I don’t go home for the holidays.
“Home is where the people are,” I remember him saying, maybe a little bit defensively, not long after they had moved. And it’s not the sort of sentiment you’re supposed to disagree with, but I feel the sting of that lie in my marrow.
Home exists only in my memory.
I can close my eyes and smell the carpet in my bedroom. See the ceiling, the swoop in the paint that always looked to me like a man lifting a woman into his arms. I can remember when my head got too big to fit through the bars on the railing of the landing. Feel myself racing up the stairs on all fours, plucking at the grain in the fabric of the guestroom sofa when I was sick or couldn’t sleep.
Home was outdoors, too. The tall grass beyond the circle that we crawled tunnels through in the summer. Dusty blackberries along the driveway. Bouncing in the back of a pickup truck on the way to the pump, or always being the dumb end when moving pipes, my brother squinting and directing–left, just a little bit more–stop. Drop it there.
And the sounds. Sprinklers always, that steady tick tick tick. The methodical thump of a bailer. Sheep lowing, on their own or in chorus. The distant yip of a coyote.
They tore the place down.
I found out on Facebook, from a childhood neighbor. I drowned my sorrows in a bar down the street, across from the subway station. Tried to numb that ache in the middle of too many city sounds.
They tore the place down, and now it doesn’t even live in google maps. It’s trapped in blueprints he can’t seem to find, and the sticky amber of my memory.
So I come here for the holidays.
I see cars with Oregon plates and my heart collapses in on itself. Just that tiny green tree is enough to undo me.
There are some similarities.
It smells like barnyard, that scent I tried for years to banish from my clothes and under my fingernails. At this point I’m afraid it’s in my pores somehow, the constant fear that I’m tracking sheep manure everywhere I go. No matter what shoes I wear I’m forever finding bits of straw stuck to my socks.
And so many of the set pieces are the same. The blue chair I spent so much time in, the china cabinet. Even my bed, lovingly reassembled but now covered in junk. That ancient microwave.
But the air is different here. Higher, thinner. I feel it every time we take the dog for a walk, my pulse pounding in my ears. I don’t smell alfalfa or blackberries on the breeze. It’s all rock and scrubby brush.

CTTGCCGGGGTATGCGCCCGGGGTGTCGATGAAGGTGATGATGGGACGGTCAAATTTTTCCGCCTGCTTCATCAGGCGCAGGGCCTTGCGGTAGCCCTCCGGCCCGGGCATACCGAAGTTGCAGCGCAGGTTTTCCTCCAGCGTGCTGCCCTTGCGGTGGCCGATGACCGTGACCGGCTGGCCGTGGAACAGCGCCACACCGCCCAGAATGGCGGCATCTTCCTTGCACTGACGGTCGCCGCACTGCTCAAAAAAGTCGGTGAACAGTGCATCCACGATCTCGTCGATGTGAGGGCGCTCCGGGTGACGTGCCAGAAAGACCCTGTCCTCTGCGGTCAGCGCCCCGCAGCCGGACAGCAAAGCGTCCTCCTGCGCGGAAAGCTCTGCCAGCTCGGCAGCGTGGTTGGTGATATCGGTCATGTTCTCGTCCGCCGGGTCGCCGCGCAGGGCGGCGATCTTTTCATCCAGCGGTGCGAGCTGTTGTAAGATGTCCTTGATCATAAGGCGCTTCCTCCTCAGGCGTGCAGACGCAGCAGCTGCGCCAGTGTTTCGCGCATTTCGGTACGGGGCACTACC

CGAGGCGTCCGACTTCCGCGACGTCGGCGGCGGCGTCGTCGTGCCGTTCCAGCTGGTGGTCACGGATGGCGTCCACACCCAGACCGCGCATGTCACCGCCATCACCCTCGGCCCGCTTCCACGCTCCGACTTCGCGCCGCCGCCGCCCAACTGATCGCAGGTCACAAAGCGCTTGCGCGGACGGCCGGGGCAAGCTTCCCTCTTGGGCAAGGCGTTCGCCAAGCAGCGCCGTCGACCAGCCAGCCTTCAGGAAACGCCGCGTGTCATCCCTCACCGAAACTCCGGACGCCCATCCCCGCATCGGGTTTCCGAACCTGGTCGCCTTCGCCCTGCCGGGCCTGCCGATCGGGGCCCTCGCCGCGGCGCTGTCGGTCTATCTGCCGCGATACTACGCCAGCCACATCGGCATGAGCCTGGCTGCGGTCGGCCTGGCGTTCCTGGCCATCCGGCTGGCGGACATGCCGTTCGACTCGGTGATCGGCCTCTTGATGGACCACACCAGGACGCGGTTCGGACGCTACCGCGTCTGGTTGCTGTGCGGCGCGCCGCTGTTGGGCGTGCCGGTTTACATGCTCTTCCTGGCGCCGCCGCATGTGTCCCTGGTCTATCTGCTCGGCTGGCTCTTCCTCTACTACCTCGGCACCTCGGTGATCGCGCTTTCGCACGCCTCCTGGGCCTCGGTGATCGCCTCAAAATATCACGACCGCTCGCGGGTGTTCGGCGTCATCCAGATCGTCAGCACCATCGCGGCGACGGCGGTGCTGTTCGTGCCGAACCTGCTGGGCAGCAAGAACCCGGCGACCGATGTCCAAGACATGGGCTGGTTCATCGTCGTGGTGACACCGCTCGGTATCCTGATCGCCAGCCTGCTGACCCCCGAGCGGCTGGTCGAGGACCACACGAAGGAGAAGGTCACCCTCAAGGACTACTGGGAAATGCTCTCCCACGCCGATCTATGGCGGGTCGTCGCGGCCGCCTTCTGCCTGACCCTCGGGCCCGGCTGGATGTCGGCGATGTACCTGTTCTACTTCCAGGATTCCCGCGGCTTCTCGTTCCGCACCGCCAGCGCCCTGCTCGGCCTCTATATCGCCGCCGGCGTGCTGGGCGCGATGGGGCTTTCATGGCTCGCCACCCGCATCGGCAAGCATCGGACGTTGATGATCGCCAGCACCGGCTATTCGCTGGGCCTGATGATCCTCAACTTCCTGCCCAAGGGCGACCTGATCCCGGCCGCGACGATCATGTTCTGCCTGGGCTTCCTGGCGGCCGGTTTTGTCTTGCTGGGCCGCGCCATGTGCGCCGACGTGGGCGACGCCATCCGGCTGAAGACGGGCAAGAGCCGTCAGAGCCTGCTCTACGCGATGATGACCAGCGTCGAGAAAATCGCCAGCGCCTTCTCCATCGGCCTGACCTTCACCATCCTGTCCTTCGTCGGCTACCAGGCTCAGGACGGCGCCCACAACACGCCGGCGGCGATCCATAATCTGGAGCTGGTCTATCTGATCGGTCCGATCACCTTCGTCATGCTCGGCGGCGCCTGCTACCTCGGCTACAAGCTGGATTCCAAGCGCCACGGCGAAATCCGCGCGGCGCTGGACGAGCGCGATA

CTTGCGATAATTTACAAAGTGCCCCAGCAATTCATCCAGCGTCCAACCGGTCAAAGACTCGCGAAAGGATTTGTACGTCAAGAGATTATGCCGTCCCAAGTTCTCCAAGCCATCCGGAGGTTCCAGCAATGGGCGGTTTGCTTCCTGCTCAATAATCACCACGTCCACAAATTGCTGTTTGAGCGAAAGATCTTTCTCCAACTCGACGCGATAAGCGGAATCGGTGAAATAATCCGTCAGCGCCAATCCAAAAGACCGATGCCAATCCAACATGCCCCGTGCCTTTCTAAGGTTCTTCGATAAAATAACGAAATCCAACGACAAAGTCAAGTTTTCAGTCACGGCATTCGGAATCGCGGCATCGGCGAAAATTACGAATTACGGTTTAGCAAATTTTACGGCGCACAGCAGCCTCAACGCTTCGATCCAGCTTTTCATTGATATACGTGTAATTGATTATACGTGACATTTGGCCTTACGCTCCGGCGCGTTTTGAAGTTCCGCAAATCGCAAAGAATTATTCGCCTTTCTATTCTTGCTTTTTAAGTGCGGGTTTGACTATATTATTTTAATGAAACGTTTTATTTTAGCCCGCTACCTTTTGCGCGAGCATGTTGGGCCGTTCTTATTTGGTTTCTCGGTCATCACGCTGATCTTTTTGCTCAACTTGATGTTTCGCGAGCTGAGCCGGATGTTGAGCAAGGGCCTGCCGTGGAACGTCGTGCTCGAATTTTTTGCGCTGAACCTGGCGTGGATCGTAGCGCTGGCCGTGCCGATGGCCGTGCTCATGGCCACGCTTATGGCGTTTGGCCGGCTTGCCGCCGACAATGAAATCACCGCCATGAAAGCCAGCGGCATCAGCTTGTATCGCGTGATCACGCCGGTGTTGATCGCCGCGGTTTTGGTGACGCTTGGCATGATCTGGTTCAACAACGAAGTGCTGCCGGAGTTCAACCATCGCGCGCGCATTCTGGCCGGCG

And it snows here.
I can really only remember one good snow at home, enough for an anemic snowman on the lawn. I had these visions of icy monstrosities straight out of Calvin & Hobbes, but there was barely enough for a melting head on a picnic bench.
I remember once our neighbor had a friend visiting from Japan. She had never seen snow, and we piled in the car to take her to Mt. Ashland. She shared these salty, pickled plums–something I would probably love now–and I was too embarrassed to admit I didn’t like mine, quietly dropping it on the floor mat. We got to the base of the mountain and her face lit up like a child’s. I felt so special, to be allowed to witness that kind of wonder from a grown-up.
Here the snow is real, fuck you snow. Have fun clearing the driveway snow. We might just stay at home for a few days snow.
When we walk the dog all you hear is the crunch of snow. Conversations tend to be quick, loud bursts or nothing at all. The layer of powder and ice muffles everything. Somehow the way back down always seems steeper. Little balls of snow go tumbling down the path and I imagine myself sliding headlong beside them, catching myself on sage and bramble.
In the spring the clay turns to mud. Everything squishes, nothing stays dry. Rush Creek rushes and rises and threatens to flood. You can hear it as soon as you open the door, louder than the snow.
There’s just enough that’s familiar to set my teeth on edge. Sleeping in my brother’s old sheets, staring at the stained glass window. Fingers pressed against the wooden napkin ring.
I don’t go home for the holidays. I come here, to be heartsick. Homesick. Fourteen again.